I've covered the installation of Home Assistant add-ons in a previous guide. If you are unsure on how to proceed, refresh your memory by reading that article. The Duck DNS add-on is found as part of the official add-ons. Simply select and install it to get started.

A screenshot of the Duck DNS add-on for Home Assistant. It prompts the user to install it.
A screenshot of the Duck DNS add-on for Home Assistant. It displays options to start the add-on on boot, enable the watchdog, and enable auto-updating.

Installing and configuring the Duck DNS add-on for Home Assistant

Once you've got the Duck DNS add-on installed, don't jump the gun. You can't just hit the start button. You'll need to set it up first.

Head over to the Configuration tab and punch in your domain name and token (remember the secret handshake?). There's a small tweak you need to make in the Let's Encrypt text field: switch accept_terms: false to accept_terms: true. That's it. This is all about getting your hands on a free SSL certificate from Let’s Encrypt. It's like a security blanket for your connection. If you're keen, you can learn more about their terms of service on their website. Once you're done, hit the save button to seal the deal.

A screenshot of the Duck DNS add-ons configuration in Home Assistant. It displays the domain, token, and Let's Encrypt settings.

Now, you can finally start the Duck DNS add-on. But, hold on a sec. You can also choose to deploy the watchdog and auto-updates. It's like having a guard dog and a personal assistant at your service.

Configuring Home Assistant's internal and external URL

After you've got the Duck DNS add-on all set up, it's time to sort out Home Assistant's internal and external URLs. It's a bit like setting up a private entrance for your home and a separate one for guests. You use the local URL for when you're home, and the external one when you're out and about. Head back to the same place where you set up the static IP address, and key in the right URLs.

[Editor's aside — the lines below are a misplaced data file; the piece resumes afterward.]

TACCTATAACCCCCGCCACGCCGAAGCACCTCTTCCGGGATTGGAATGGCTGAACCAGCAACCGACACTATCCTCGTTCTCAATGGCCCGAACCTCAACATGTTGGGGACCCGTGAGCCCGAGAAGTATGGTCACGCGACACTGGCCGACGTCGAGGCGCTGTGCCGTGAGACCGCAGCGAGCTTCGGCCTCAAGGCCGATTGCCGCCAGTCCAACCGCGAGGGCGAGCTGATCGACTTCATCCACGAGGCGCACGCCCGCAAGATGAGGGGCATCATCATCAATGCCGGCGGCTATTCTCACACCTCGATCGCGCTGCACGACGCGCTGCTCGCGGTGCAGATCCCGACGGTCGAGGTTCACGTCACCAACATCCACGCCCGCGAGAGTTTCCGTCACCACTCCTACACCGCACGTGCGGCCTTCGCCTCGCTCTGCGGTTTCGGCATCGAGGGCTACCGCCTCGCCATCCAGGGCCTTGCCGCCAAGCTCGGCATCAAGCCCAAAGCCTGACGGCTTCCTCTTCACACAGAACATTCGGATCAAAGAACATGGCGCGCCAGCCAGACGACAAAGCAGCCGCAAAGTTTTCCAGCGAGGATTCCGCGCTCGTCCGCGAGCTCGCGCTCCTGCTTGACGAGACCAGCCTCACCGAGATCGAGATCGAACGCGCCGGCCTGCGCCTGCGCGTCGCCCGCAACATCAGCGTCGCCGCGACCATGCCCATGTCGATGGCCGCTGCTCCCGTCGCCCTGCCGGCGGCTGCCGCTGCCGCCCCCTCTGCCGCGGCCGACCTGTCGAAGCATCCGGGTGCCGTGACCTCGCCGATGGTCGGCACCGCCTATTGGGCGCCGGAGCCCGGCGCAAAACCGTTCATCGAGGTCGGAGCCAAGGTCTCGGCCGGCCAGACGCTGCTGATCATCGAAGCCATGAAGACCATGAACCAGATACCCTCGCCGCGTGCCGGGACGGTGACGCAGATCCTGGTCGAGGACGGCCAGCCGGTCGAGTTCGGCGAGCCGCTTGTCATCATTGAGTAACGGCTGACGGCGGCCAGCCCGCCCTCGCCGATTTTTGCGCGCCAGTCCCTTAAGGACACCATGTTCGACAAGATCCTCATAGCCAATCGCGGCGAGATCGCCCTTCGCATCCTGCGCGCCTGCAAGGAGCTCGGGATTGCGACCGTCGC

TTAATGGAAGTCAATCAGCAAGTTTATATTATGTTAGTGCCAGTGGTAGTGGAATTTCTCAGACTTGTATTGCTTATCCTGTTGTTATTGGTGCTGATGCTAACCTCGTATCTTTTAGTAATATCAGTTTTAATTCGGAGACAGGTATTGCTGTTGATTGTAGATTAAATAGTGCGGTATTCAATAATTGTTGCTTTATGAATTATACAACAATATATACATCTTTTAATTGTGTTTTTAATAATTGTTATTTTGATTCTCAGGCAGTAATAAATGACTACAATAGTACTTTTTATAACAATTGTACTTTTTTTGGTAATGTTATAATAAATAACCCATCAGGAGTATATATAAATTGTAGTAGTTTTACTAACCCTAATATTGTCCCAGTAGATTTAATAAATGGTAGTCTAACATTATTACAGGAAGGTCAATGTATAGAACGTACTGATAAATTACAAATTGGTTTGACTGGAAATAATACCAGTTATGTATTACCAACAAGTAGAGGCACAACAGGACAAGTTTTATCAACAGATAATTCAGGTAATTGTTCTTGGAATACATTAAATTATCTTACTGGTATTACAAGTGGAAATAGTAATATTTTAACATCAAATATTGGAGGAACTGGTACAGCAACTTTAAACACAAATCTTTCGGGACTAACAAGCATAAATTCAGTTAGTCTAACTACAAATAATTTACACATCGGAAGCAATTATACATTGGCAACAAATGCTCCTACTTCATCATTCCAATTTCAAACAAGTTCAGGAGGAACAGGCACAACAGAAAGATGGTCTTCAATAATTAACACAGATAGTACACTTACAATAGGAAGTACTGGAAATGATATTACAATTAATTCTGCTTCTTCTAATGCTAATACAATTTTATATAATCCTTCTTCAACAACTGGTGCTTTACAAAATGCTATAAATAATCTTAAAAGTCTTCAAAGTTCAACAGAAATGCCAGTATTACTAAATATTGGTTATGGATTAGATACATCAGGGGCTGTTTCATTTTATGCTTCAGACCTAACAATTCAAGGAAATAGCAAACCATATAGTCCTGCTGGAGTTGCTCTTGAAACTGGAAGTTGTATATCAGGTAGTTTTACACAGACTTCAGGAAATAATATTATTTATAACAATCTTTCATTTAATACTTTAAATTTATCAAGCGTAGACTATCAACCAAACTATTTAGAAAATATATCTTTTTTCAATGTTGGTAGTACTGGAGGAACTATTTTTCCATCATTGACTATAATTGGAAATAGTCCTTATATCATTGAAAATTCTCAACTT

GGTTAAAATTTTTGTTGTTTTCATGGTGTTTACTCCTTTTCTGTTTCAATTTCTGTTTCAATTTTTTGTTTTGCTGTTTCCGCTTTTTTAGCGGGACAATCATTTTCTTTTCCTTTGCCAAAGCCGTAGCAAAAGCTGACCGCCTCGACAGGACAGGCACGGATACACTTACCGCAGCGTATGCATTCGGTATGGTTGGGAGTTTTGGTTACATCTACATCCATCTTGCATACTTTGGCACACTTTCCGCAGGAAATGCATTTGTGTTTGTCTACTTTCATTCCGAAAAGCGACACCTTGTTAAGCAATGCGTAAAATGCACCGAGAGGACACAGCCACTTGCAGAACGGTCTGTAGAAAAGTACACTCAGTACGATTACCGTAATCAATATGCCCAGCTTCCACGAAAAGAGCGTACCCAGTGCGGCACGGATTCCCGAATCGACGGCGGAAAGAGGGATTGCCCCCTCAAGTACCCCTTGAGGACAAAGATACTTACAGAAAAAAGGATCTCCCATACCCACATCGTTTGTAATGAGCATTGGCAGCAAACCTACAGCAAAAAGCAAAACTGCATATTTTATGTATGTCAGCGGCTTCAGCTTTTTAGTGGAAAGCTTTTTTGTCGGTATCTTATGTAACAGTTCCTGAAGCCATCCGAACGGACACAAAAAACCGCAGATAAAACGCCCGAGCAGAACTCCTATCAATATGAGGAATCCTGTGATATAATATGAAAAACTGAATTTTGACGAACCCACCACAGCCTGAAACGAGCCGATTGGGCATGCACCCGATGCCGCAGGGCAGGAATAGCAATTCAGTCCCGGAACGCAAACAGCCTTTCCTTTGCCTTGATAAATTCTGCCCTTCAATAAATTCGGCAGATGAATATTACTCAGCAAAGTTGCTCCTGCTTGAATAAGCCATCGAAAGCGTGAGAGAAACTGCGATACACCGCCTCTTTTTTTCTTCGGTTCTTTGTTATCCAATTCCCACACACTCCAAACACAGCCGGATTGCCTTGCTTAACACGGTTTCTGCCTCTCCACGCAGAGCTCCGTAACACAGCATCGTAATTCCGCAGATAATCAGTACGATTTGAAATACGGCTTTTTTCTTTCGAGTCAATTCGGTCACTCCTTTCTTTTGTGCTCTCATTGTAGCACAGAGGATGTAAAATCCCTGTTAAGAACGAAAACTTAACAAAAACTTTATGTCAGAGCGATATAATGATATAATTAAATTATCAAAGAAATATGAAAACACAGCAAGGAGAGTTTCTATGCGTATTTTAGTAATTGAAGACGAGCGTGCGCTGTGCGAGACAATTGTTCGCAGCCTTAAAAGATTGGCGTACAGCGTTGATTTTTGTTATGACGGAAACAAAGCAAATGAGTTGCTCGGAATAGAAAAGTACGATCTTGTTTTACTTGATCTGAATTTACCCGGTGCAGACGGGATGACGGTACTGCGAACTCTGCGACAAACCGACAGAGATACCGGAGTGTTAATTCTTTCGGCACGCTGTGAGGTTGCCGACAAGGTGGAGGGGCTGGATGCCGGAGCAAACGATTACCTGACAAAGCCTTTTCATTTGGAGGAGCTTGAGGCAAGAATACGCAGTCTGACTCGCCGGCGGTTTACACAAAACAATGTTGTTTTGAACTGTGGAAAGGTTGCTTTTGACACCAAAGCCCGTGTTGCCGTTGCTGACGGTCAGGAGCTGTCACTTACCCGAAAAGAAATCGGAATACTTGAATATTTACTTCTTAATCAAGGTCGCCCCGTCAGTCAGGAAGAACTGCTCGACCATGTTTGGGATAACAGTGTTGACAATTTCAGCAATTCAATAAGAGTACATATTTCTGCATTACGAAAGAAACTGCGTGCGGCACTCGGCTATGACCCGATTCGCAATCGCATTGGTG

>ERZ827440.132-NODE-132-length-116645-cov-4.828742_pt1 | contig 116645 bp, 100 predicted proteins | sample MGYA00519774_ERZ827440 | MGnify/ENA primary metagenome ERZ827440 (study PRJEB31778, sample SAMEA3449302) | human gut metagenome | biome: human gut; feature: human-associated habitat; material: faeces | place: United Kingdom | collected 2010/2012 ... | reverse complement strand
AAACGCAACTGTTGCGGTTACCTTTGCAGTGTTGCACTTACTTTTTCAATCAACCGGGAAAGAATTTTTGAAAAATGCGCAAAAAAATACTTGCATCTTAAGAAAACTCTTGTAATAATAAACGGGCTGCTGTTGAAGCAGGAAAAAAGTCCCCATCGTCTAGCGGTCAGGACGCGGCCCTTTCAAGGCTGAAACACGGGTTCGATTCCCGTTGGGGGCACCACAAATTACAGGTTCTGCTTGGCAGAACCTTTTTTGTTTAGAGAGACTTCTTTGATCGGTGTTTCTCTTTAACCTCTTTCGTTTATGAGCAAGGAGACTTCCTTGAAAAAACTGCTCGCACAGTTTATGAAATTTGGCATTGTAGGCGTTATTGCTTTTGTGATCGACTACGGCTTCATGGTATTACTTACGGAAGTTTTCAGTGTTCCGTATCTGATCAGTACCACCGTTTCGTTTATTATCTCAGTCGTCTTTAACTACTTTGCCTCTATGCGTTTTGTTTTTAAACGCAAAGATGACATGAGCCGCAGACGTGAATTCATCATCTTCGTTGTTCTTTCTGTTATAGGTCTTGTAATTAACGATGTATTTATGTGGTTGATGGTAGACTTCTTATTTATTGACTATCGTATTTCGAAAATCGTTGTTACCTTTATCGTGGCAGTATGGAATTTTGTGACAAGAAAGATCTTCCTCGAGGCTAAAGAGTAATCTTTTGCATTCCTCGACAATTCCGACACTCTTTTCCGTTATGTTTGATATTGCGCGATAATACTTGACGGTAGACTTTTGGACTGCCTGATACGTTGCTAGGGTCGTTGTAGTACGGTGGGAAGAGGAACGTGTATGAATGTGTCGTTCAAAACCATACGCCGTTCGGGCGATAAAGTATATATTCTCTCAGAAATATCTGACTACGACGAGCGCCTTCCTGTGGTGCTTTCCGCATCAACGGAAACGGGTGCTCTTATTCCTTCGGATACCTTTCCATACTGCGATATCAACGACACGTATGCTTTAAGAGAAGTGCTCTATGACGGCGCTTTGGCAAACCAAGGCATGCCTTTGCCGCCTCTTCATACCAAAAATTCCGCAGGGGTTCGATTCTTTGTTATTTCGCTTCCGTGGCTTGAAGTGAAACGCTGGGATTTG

The Home Assistant settings, where a URL for both the local network and the internet can be configured.

Guiding Home Assistant to the SSL certificates

The final step is to let Home Assistant know where the SSL certificates hang out. For this, you can call upon the help of the Studio Code Server add-on to open up the 'configuration.yaml' file. Scroll down to the bottom of the file and add this code:

  ssl_certificate: /ssl/fullchain.pem
  ssl_key: /ssl/privkey.pem
The developer tools in Home Assistant, which let you check the configuration and restart the system.
A screenshot of Home Assistant's configuration file with the SSL certificate paths added.

That's it! You've now got Home Assistant fully clued in on the whereabouts of your SSL certificates. It's like giving Home Assistant the treasure map to your digital gold. Enjoy your journey with Duck DNS and Home Assistant!

A portrait photo oif Liam Alexander Colman, the author, creator, and owner of Home Assistant Guide wearing a suit.

About Liam Alexander Colman

is an experienced Home Assistant user who has been utilizing the platform for a variety of projects over an extended period. His journey began with a Raspberry Pi, which quickly grew to three Raspberry Pis and eventually a full-fledged server. Liam's current operating system of choice is Unraid, with Home Assistant comfortably running in a Docker container.
With a deep understanding of the intricacies of Home Assistant, Liam has an impressive setup, consisting of various Zigbee devices, and seamless integrations with existing products such as his Android TV box. For those interested in learning more about Liam's experience with Home Assistant, he shares his insights on how he first started using the platform and his subsequent journey.